City uncertain what to do with Cowan Mill bricks

LEWISTON — Bricks from the demolished Cowan Mill are not likely to be used for construction because of their condition and the economic recession, Norman Davis, general manager of Morin Brick Co., said this week.


Daryn Slover/Sun Journal
Piles of bricks are about all that is left of the Cowan Mill in Lewiston.


Daryn Slover/Sun Journal
Piles of bricks are about all that is left of the Cowan Mill in Lewiston.

The four-story structure beside the Androscoggin River was gutted by fire this month and its remaining shell was razed due to safety concerns.
The mill was built in 1850 with several walls of bricks.

"I don't know of an immediate market for them," Davis said. "The exterior wall is very durable, but the interior walls often have soft bricks." Those soft bricks are unsafe to use for new buildings, he said. The high likelihood of lead paint covering the innermost layer of the mill makes the bricks even more unsafe.

Davis said tests could be done to distinguish the interior bricks from the exterior ones, but there isn't demand for old bricks in an economic recession. During times of economic advancement or stability, Davis said he saw bricks from demolition sites used to build fireplaces and other structures. The current recession has curtailed the trend.

"The brick market is like all building material markets: It is soft," Davis said. 

He said Morin Brick had not been consulted about the Cowan Mill bricks, but he speculated that the bricks may be buried in a local landfill. 

Norman Beauparlant, Lewiston's director of purchasing, thinks it's too early to speculate. Beauparlant said dumping bricks into the landfill would be a last resort. He agreed that the bricks are not likely to be used for new construction.

Bricks from other large mills that have been demolished have been used as aggregate for roads or used to fill in embankments, Beauparlant said. He believes it is likely that the Cowan Mill bricks will be sold to a contractor, crushed up and used for other projects.

Lewiston-Auburn has a rich history of brick-making. When the industry was booming, many local buildings, including Central Maine Medical Center and those at Bates College, were built by bricks manufactured locally.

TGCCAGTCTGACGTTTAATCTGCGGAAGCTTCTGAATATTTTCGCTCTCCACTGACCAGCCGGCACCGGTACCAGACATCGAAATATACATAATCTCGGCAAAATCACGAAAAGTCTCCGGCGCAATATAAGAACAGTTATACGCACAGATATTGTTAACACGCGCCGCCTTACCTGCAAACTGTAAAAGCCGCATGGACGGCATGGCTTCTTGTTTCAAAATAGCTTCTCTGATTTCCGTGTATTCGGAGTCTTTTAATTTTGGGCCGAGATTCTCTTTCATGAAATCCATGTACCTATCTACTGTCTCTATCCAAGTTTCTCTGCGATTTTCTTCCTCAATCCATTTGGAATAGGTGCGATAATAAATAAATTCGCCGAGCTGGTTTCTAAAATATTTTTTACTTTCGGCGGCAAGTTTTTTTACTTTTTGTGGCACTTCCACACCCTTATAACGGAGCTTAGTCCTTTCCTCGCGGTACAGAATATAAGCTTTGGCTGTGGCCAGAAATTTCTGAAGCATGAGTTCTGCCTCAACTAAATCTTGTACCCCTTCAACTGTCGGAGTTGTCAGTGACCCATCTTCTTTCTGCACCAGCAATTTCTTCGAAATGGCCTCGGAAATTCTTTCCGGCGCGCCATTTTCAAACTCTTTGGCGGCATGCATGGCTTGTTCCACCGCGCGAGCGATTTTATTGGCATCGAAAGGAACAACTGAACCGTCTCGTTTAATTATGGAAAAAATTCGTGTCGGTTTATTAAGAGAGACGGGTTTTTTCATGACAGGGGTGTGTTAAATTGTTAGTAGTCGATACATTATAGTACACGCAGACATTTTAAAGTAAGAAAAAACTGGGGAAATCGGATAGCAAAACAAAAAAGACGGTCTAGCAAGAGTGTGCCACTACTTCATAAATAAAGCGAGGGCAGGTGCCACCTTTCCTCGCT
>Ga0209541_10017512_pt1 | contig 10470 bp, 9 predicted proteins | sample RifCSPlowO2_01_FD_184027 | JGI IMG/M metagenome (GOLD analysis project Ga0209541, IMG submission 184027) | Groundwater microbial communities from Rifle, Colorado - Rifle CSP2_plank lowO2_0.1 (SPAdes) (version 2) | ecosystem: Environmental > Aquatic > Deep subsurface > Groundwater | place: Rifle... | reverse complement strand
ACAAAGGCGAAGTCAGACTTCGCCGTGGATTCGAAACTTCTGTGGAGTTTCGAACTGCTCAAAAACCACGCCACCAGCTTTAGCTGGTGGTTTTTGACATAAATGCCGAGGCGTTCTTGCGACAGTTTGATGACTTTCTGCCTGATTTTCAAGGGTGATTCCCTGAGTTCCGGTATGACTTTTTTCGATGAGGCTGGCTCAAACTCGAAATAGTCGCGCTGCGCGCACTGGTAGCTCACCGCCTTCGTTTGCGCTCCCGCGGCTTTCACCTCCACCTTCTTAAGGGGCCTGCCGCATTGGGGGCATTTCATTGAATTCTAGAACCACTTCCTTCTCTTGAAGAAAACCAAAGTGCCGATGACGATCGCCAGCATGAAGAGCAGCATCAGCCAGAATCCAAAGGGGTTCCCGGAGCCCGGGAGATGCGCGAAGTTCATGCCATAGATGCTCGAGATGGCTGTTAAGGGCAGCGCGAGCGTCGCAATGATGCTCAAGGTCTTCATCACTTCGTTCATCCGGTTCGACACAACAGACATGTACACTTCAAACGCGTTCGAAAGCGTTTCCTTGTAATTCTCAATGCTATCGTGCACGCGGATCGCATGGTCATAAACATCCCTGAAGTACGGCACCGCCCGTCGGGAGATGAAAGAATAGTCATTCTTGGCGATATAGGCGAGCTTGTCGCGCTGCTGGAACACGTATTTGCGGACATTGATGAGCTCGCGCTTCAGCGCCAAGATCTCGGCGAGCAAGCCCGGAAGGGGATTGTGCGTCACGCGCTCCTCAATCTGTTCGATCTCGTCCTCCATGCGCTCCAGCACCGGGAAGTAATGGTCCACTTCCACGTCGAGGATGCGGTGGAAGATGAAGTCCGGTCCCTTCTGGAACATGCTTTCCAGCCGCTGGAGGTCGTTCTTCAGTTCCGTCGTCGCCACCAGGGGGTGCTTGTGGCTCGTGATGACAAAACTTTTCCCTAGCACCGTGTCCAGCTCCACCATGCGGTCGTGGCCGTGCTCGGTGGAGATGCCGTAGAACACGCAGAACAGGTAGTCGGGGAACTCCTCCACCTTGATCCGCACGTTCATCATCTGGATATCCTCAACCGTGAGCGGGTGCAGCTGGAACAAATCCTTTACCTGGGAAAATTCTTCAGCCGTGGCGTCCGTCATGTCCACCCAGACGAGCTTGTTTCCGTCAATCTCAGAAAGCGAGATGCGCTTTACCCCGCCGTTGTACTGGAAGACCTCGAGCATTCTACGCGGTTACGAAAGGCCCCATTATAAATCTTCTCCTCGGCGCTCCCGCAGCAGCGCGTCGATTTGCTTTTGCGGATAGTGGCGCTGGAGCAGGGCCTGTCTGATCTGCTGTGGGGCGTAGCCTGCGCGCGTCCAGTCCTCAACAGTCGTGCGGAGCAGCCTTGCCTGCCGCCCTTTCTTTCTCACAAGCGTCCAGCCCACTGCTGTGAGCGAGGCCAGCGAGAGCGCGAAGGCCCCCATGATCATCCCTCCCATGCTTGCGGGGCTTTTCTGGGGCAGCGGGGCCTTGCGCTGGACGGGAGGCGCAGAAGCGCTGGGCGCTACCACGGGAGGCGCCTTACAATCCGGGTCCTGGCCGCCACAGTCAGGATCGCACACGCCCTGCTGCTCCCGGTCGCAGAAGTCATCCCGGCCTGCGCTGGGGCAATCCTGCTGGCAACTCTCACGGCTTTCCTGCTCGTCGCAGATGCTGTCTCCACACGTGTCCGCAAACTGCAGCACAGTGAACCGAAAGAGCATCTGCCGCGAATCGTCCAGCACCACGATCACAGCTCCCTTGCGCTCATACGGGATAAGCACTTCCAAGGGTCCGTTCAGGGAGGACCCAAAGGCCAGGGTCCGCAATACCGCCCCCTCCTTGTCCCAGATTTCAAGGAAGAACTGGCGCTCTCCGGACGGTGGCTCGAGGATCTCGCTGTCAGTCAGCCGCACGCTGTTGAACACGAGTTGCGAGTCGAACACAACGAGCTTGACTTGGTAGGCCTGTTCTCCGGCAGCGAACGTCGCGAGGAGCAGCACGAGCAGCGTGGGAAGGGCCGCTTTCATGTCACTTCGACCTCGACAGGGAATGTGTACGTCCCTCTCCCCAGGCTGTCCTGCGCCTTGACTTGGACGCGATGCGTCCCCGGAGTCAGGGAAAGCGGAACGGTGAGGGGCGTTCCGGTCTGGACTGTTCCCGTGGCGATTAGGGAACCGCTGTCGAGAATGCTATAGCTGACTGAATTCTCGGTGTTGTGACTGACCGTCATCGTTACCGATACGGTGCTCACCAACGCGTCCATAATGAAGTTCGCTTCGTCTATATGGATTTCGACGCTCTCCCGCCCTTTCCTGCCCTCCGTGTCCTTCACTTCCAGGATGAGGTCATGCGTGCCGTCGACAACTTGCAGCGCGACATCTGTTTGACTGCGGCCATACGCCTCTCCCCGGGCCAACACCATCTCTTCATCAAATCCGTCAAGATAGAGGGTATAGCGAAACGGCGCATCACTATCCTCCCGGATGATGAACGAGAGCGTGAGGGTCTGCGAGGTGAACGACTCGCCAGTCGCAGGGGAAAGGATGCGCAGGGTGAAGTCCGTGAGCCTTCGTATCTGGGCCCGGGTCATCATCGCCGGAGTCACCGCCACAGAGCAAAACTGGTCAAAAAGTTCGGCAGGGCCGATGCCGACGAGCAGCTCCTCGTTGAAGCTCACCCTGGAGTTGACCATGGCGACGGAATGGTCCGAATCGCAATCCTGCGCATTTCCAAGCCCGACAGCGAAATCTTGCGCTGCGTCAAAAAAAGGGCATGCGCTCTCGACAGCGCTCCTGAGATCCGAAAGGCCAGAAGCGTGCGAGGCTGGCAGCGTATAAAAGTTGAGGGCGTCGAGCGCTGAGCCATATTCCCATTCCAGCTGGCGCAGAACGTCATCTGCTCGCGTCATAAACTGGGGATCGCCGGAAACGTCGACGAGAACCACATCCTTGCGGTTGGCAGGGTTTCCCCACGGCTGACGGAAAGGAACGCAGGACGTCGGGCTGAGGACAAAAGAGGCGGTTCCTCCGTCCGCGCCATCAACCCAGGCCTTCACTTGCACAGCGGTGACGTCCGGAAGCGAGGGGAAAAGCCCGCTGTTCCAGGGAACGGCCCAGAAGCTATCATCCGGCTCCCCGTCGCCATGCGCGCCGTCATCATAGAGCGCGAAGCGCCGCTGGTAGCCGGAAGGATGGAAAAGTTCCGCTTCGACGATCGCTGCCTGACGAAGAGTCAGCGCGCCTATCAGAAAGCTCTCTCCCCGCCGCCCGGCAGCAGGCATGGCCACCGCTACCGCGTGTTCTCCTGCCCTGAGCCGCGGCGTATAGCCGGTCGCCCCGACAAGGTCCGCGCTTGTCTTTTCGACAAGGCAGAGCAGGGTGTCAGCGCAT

This Saturday, Museum L-A will hold an exhibit on the local history of the industry called "Portraits and Voices: Brickyard Roads." The exhibit will hold its grand opening at 4 p.m. Saturday, Aug. 1. A collage of buildings made with Morin bricks will be on display, as well as a time line and map of brickyards in the Lewiston-Auburn area.

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 's picture

also.. if you go to Morin

also.. if you go to Morin brick, he takes the rejects from the brickmaking process and crushes them to use as a sort of gravel/crushed rock type pathway/driveway. He also uses the same stuff instead of mulch in his plant beds.. in both cases oddly enough it actually looks really good.

 's picture

I agree.. before they get

I agree.. before they get thrown out.. patio, bbq pit.. all good ideas.. plus its a part of history and your bbq pit would have a story to tell. I'm not sure the impact of lead paint in a bbq fireplace though.. i can't imagine its a good thing.


It would be great if the

It would be great if the city or contractor could haul them to a city pit somewhere and give them away. People could use them as pavers for a walk or garden, a bbq- place or artists could use them as sculpture. They should not end up in a landfill.

 's picture

Sell them to the state & see

Sell them to the state & see if we bring down this debt the Balded one in the Blaine House has put this state in


I would like to have enough

I would like to have enough to make a firepit for cookouts (if the rain ever stops).
I dont have money but it would be better than the Landfill.


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